Volumes have been dedicated to the Fathers of Confederation, but what about their wives and daughters, valuable record-keepers and political players in their own right? Official records of the 1864 Charlottetown and Quebec Conferences, which paved the road to Confederation, are sparse. But historians have been able to flesh out the social and political dynamics at play in these conferences by consulting the letters and journals of the Mothers of Confederation. They not only provide a view into the experiences of privileged women of the era, but draw attention to the contributions those women made to the historic record and political landscape. This article focuses on the efforts of six of these women.
Victoria, queen of the United Kingdom of Great Britain and Ireland and Empress of India (born 24 May 1819 at Kensington Palace, London; died 22 January 1901 at Osborne House, Isle of Wight).
It is fitting that Province of Canada delegates sailed to the 1864 Charlottetown Conference in Prince Edward Island aboard the Queen Victoria steamship. At the conference, Canadian delegates took the opportunity to propose British North American union to the Atlantic colonies. Victoria played a supportive role in the development of the Dominion of Canada, bringing together political figures from the British North American colonies through their shared loyalty to the Crown.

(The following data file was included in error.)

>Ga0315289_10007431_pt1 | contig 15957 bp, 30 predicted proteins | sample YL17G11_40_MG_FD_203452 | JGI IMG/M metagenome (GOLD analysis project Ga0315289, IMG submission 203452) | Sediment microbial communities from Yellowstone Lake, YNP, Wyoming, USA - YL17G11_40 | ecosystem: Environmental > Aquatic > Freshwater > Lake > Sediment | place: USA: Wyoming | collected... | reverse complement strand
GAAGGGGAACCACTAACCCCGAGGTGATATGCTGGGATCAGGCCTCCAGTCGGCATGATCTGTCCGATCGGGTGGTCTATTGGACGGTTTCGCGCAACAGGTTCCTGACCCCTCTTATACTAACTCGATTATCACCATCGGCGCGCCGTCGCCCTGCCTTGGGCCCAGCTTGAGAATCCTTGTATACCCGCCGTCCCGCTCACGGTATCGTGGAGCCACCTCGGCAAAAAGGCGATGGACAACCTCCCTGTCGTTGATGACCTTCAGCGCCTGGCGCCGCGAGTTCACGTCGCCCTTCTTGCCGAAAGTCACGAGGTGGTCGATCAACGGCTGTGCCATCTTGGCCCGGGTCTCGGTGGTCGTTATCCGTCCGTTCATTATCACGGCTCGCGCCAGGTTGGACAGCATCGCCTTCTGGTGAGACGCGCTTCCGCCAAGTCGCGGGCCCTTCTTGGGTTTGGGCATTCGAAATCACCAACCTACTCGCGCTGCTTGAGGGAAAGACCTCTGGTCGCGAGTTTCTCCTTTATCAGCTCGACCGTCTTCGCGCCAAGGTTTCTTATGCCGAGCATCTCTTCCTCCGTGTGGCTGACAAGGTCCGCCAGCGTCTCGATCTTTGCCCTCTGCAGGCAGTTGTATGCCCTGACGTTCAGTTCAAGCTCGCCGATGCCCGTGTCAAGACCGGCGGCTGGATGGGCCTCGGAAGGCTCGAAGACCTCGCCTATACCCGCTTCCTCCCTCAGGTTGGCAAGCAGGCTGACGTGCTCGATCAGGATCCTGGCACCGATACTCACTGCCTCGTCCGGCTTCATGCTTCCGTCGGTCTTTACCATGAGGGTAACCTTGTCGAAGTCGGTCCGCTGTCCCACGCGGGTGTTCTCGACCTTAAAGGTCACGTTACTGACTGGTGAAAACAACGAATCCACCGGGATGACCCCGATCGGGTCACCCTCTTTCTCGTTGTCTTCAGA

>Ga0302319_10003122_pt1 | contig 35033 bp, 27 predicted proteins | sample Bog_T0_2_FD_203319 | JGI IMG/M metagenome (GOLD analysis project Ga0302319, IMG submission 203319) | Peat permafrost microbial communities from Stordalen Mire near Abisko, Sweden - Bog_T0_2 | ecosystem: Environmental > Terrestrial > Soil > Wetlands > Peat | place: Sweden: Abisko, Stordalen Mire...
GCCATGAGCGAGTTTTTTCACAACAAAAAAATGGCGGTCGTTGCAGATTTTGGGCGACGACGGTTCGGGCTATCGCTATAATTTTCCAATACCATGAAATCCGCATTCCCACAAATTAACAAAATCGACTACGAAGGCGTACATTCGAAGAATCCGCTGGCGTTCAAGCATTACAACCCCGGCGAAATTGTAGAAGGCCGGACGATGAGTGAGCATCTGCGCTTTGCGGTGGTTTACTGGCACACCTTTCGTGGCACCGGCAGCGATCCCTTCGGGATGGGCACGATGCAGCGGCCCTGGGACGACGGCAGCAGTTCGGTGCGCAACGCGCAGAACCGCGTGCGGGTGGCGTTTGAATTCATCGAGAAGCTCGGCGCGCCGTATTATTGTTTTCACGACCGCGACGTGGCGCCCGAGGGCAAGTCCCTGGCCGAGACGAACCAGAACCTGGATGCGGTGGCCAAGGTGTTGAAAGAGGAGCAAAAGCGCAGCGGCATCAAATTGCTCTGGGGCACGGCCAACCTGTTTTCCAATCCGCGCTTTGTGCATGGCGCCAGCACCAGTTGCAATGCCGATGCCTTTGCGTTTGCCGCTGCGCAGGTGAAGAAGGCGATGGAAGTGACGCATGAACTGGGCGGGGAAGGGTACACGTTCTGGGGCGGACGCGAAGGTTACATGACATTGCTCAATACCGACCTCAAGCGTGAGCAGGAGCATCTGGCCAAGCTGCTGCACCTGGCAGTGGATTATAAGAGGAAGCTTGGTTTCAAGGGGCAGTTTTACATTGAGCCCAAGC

She was broadly known as the “Mother of Confederation,” who believed that Confederation would reduce defence costs and strengthen relations with the United States. “I take the deepest interest in it,” Victoria told a Nova Scotian delegation in London, “for I believe it will make [the provinces] great and prosperous.”
Victoria selected Ottawa as capital for the Dominion in 1867 as it was sheltered from potential American invasions and stood on the border between English and French Canada.
Victoria met with John A. Macdonald and four Canadian delegates in February 1867 as the British North America Act was passed before British Parliament. Macdonald recalled that Victoria said, “I am very glad to see you on this mission. […] It is a very important measure and you have all exhibited so much loyalty.”
Anne Brown, née Nelson, wife, mother (born 1827 in Edinburgh, Scotland; died 6 May 1906 in Edinburgh).
The wife of Father of Confederation George Brown, Anne Nelson Brown is credited with influencing her husband’s worldview and bringing out his softer side. Historian Frank Underhill credits George’s willingness to partner with his political foes in the name of Confederation to Anne’s mellowing influence (see Great Coalition ). “Perhaps the real father of Confederation was Mrs. Brown,” he said.
Brown’s letters outline conference progress, dinner menus, and the people and politicians he was meeting. He’d often write of the heated debates taking place, and reflect on his stance on representation by population.
He excitedly wrote to Anne on 27 October 1864 as the Quebec Conference concluded to tell her the constitution had been adopted:
"All right!!! Conference through at six o’clock this evening — constitution adopted — a most creditable document— a complete reform of all the abuses and injustices we have complained of! […] You will say that our constitution is dreadfully Tory— and so it is — but we have the power in our hands (if it passes) to change it as we like! Hurrah!"
Though many of Brown’s letters are preserved, few of Anne’s have survived; George could not stand the thought of others seeing his wife’s letters and would usually destroy them. Surviving letters from Anne are those George returned to her with comments in the margins.
Mercy Anne Coles, diarist (born 1 February 1838 in Charlottetown, PEI; died 11 February 1921 in Charlottetown, PEI).